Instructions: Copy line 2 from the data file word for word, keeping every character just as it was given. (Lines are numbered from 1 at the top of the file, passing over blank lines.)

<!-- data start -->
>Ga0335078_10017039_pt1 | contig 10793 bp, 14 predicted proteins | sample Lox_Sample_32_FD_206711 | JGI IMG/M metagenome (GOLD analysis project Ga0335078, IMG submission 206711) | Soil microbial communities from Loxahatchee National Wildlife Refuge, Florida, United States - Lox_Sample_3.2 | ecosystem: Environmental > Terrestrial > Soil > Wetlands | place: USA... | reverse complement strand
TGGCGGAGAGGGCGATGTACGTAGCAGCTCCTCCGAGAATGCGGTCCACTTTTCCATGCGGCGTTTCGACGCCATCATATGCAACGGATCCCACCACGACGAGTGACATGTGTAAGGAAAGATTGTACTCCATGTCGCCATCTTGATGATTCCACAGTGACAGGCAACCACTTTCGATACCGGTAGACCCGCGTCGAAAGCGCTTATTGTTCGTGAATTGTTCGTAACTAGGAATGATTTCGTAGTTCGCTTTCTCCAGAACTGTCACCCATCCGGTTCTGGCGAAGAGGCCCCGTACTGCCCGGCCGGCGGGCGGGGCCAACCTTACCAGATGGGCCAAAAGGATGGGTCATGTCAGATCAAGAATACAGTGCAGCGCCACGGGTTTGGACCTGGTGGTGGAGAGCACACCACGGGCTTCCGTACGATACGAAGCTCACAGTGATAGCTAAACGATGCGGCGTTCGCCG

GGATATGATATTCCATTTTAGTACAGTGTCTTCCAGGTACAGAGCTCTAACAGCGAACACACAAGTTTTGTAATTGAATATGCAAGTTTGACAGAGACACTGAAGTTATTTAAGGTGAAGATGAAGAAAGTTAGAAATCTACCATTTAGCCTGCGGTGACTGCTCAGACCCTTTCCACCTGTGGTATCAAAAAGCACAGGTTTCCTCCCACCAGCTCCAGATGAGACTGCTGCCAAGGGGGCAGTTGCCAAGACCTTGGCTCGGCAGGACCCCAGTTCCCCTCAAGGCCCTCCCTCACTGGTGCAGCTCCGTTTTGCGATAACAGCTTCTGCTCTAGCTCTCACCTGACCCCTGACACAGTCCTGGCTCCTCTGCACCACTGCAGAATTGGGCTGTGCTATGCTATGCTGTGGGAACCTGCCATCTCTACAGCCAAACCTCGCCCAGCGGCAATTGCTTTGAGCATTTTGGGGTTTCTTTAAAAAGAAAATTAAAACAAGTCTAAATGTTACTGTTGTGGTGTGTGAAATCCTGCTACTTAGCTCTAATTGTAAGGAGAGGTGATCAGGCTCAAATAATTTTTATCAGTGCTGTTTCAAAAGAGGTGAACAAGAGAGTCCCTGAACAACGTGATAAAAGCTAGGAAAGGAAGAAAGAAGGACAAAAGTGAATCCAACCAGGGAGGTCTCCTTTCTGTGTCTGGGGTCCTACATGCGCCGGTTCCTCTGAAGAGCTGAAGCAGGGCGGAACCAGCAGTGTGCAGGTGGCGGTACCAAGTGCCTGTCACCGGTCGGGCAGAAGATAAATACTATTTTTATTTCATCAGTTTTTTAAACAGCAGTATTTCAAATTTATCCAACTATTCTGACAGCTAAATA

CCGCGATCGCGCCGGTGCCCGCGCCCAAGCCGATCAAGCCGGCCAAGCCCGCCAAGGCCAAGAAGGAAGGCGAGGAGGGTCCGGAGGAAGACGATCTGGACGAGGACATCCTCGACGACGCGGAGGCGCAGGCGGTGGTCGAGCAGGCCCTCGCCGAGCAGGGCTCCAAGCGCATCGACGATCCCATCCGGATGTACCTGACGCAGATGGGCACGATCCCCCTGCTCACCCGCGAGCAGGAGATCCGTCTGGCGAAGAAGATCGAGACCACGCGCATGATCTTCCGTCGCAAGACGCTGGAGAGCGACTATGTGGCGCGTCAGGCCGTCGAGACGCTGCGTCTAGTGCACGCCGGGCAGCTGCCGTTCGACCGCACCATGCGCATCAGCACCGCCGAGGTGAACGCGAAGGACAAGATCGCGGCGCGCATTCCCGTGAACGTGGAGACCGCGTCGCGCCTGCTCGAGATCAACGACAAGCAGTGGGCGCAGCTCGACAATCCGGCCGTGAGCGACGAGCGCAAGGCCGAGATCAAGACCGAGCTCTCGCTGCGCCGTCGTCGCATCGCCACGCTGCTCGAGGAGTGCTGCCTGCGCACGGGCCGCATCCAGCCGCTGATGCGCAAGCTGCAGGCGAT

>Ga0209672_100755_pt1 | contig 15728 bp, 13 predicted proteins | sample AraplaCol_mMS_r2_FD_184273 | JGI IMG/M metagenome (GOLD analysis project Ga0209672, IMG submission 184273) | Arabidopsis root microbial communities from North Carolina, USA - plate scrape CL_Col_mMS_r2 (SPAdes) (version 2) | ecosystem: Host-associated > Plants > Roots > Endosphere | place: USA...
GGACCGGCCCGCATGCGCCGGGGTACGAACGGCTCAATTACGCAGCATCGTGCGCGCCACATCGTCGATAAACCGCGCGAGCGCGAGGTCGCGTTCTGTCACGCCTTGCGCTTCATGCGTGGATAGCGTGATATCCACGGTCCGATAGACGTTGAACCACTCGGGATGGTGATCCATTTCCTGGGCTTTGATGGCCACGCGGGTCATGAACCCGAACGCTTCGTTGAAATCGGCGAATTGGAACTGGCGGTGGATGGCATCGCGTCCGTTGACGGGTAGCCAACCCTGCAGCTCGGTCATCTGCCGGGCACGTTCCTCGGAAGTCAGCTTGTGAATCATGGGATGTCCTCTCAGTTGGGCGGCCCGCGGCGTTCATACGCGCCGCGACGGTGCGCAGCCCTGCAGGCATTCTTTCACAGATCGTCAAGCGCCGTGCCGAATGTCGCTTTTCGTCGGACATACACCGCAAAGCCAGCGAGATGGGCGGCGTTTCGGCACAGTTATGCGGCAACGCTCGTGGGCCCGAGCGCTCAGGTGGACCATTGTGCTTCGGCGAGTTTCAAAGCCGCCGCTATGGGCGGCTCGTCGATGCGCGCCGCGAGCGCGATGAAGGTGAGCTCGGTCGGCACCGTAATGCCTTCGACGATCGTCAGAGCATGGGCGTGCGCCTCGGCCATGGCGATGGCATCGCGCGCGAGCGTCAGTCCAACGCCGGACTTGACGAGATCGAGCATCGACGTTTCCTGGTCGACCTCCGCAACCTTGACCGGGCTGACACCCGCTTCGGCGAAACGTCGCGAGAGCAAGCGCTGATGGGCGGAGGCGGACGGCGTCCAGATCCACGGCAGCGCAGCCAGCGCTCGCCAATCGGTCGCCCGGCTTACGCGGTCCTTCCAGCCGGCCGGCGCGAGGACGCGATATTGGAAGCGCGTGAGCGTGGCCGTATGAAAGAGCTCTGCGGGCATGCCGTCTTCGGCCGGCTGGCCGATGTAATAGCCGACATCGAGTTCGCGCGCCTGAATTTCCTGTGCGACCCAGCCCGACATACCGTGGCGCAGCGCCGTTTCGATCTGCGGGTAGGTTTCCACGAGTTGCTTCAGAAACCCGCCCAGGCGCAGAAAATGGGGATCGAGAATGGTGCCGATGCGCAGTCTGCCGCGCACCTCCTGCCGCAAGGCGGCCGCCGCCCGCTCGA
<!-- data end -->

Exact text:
TGGCGGAGAGGGCGATGTACGTAGCAGCTCCTCCGAGAATGCGGTCCACTTTTCCATGCGGCGTTTCGACGCCATCATATGCAACGGATCCCACCACGACGAGTGACATGTGTAAGGAAAGATTGTACTCCATGTCGCCATCTTGATGATTCCACAGTGACAGGCAACCACTTTCGATACCGGTAGACCCGCGTCGAAAGCGCTTATTGTTCGTGAATTGTTCGTAACTAGGAATGATTTCGTAGTTCGCTTTCTCCAGAACTGTCACCCATCCGGTTCTGGCGAAGAGGCCCCGTACTGCCCGGCCGGCGGGCGGGGCCAACCTTACCAGATGGGCCAAAAGGATGGGTCATGTCAGATCAAGAATACAGTGCAGCGCCACGGGTTTGGACCTGGTGGTGGAGAGCACACCACGGGCTTCCGTACGATACGAAGCTCACAGTGATAGCTAAACGATGCGGCGTTCGCCG